The world now has its first cupcake ATM. That’s right – a candyfloss-pink hole in the wall dispensing cupcakes 24/7, just in case we need to scratch an itch for garishly-iced sponge confection in the middle of the night. Who’d have thought?
The doomsayers had been predicting a post sugar-rush crash ever since the cupcake surge began around the turn of the millennium. But the canny marketing wheeze by US gourmet cupcake company Sprinkles to install an ATM (or more accurately ACM – Automatic Cake Machine) in the exterior wall of its Beverly Hills store is a custard pie in the face of cupcake doubters.
More than 1,000 cupcakes a day have been issued by the machine since it was installed, to customers prepared to queue 50-deep and pay $3.50 a pop for the privilege. It raises the possibility that cupcakes may not, after all, be a passing fad. After all, 670 million cupcakes were consumed in the US last year according to research company NPD, and have now entered their second decade of vogue. As the Washington Post observed, cupcakes may have crossed the line from fad to fixture.
If more proof were needed, look no further than the global movement called CupcakeCamp where enthusiasts in 60 cities gather to celebrate cupcakes. Or, in the organisation’s own enigmatic words, “Cupcake Camp is an ad-hoc gathering born from the desire for people to share and eat cupcakes in an open environment.”
Pioneering American cookbook author Eliza Leslie would surely need her smelling salts if she knew how her recipe had taken off. Published in 1828, her cookbook Seventy-Five Receipts for Pastry, Cakes, and Sweetmeats, is believed to contain the first recorded cupcake recipe. Some think the cupcake name is a reference to the individual pottery cups in which they were baked before the birth of the muffin tray. Alternatively, it might derive from the way Miss Eliza measured her ingredients – 1 cup flour, 2 cups sugar and so on – which broke the tradition of weighing everything and must have saved her many hours in the kitchen.
Miss Eliza’s cakes, made without the benefit of raising agent, were probably more akin to cup-sized rocks than the airy creations we drool over today. The US Hostess brand lays claim to having produced the first mass-produced cupcake-style product in 1919 – by today’s standards a very dull bake indeed, comprising simple devil’s food cake with not a hint of filling or icing. Ironically, given the cupcake-baking mania that would later sweep American homes, advertisements for these treats boasted: “Now baking at home is needless.” Cupcakes didn’t evolve into the objects of desire we know today until 1950.
New York City’s Magnolia Bakery, the acknowledged crucible of the cupcake boom, opened in 1996, selling prettily decorated cupcakes from its iconic nostalgia-themed store in Greenwich Village. A couple of years later Carrie Bradshaw took a bite of one an episode of the phenomenally popular TV series Sex and the City –in the process setting the world on its frosting feeding frenzy.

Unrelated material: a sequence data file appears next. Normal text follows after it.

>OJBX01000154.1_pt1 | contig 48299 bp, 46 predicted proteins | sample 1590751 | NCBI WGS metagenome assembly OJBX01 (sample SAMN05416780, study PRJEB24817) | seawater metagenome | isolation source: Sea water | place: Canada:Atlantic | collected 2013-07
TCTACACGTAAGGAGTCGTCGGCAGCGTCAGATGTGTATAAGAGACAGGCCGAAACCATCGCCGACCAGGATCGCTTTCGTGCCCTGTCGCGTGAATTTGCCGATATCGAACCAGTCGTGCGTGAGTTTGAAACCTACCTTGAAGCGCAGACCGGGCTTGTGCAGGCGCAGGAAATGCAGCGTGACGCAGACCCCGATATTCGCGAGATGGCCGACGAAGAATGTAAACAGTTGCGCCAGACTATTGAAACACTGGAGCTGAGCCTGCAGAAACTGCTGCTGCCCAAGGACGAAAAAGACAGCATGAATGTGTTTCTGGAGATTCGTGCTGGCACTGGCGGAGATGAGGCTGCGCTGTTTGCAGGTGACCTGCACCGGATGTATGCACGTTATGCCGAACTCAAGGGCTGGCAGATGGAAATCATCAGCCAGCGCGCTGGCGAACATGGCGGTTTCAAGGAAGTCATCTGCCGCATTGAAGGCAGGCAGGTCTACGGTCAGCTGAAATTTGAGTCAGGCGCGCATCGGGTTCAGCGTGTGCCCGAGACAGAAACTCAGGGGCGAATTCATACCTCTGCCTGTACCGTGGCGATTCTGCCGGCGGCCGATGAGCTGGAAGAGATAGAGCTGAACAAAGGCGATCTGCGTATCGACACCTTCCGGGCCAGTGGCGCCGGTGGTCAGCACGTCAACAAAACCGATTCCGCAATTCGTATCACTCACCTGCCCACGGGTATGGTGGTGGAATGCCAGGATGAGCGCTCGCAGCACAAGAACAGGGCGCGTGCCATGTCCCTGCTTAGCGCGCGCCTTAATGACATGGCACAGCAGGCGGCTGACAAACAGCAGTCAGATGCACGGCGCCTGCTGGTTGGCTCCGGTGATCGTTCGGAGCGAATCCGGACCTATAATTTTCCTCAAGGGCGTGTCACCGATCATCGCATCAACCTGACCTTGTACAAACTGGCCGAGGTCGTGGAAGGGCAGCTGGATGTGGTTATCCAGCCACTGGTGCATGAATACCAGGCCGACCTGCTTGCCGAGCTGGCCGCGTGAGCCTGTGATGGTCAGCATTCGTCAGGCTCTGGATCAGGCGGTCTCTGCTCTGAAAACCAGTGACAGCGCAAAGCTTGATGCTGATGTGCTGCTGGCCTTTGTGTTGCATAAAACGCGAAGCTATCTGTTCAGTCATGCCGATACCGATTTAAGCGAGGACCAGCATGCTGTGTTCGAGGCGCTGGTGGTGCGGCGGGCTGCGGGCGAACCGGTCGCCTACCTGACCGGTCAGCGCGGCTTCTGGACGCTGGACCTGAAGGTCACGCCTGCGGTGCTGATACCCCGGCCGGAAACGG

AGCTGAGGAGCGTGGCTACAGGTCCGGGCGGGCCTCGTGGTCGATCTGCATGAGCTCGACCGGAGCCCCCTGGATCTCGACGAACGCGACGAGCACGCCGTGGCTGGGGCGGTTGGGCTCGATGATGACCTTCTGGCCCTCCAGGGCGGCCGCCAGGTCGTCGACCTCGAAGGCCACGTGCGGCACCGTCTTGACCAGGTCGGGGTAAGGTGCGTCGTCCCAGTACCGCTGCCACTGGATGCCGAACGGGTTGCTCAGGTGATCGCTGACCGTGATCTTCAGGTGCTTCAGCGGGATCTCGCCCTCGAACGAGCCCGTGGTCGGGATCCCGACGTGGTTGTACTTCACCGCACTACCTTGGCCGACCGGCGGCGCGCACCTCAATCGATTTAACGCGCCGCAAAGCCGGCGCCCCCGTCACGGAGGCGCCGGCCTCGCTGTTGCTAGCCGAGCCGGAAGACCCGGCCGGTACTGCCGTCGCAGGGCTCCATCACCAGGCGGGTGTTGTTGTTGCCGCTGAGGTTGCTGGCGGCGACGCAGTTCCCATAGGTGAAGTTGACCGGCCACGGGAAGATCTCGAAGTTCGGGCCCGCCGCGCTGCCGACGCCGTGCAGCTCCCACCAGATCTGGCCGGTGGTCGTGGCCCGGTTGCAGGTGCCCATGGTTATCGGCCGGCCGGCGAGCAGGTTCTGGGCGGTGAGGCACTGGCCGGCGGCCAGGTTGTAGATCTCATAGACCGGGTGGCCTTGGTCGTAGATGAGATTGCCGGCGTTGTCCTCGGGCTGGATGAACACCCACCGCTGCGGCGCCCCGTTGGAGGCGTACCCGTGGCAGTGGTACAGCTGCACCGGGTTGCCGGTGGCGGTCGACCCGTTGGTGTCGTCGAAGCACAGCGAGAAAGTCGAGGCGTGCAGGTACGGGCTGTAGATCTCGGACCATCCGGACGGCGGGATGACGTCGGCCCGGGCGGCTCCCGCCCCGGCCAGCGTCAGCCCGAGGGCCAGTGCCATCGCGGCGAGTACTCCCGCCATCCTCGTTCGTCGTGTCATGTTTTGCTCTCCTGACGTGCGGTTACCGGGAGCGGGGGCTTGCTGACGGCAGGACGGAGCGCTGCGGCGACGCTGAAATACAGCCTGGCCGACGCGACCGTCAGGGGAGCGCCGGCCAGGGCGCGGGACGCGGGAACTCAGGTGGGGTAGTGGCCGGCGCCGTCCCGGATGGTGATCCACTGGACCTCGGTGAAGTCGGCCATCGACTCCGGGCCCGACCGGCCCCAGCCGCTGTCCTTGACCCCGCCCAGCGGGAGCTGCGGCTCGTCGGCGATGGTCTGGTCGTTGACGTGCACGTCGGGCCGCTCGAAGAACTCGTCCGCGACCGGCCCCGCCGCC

The phenomenon was not to be confined to the US. In 2000, Nigella Lawson persuaded the British public of the virtues of cupcakes over the more perfunctory English fairy cake. Her retro-chic spin on cupcakes, sprinkled with dolly mix and other classic childhood treats, tapped into a vein of nostalgia for a sweeter, simpler era (although arguably one that never existed). Nigella encouraged women to bake cupcakes not because it was their role in life to do so, but because they were entitled to reclaim some of the domestic sphere if they chose to. Cupcakes proliferated in UK homes and in dedicated bakeries. The UK joined a cupcake bandwagon that seemed unstoppable.
Of course, in trying to make sense of it all, we have, inevitably, politicized a simple piece of cake. Not content to accept that they’re easy and cheap to make, glamorous and stylish to buy and appealingly proportioned in a diet-conscious world, social commentators have sought a deeper reasoning for the popularity of cupcakes. Some have decried them as a symptom of a society no longer willing to share; the Guardian described them as “the favourite greedy treat of the me-generation”.
Academics at New York’s Bloustein School of Planning and Public Policy have even posited that the location of cupcake bakeries might be a more accurate gauge of urban gentrification than more traditional socio-economic barometers like property prices. Interestingly, they had to abandon their field research when the number of New York cupcake outlets grew too numerous to properly assess.
And where there’s a craze there’s a critic. Cupcakes have come under attack in recent years, a lot of it sneering in tone. In an essay in award-winning food journal Fire & Knives, academic Sarah Emily Duff questioned the vehemence of the anti-cupcake lobby and pointed to the Observer’s description of cupcakes as one of the ten worst food trends of the decade, up there with genetically modified food.
But Duff made the further point that some of the attacks stemmed from the fact that cupcakes were deliberately positioned in the marketplace as “girly” food.
“… I do feel that some of the anti-cupcake movement is informed by a dislike of things associated with women,” Duff said. “What concerns me is that we’re still associating children’s food with a particular kind of childlike femininity.”
Beyond gender issues, you also get the distinct feeling that much of the anti-cupcake movement is rooted in good old food snobbery, with cupcake commoners on one side of the baking schism and the elite macaroons posse on the other.
But the biggest names in gourmet cupcakes are too busy inventing mad new flavours, installing hole-in-the-wall gimmicks and plotting their expansion to take any notice of the harpers. For example, Sprinkles already has ten US stores and is preparing to expand to London with its ATM “soon” as well as Paris and Tokyo. Several other companies have similarly ambitious plans to spread the cupcake love.
The largest gourmet cupcake chain in the US, Crumbs, went public in a $66 million merger last year and has since expanded to 50 outlets, with plans to grow six-fold in the next few years. But all is not completely rosy in cupcake land. Crumbs reported net losses of $3.7 million in the year to December 2011 and announced that structural and merchandising changes would be made in a bid to turn the good ship cupcake around.
It may be premature to state that the cupcake bubble will never burst.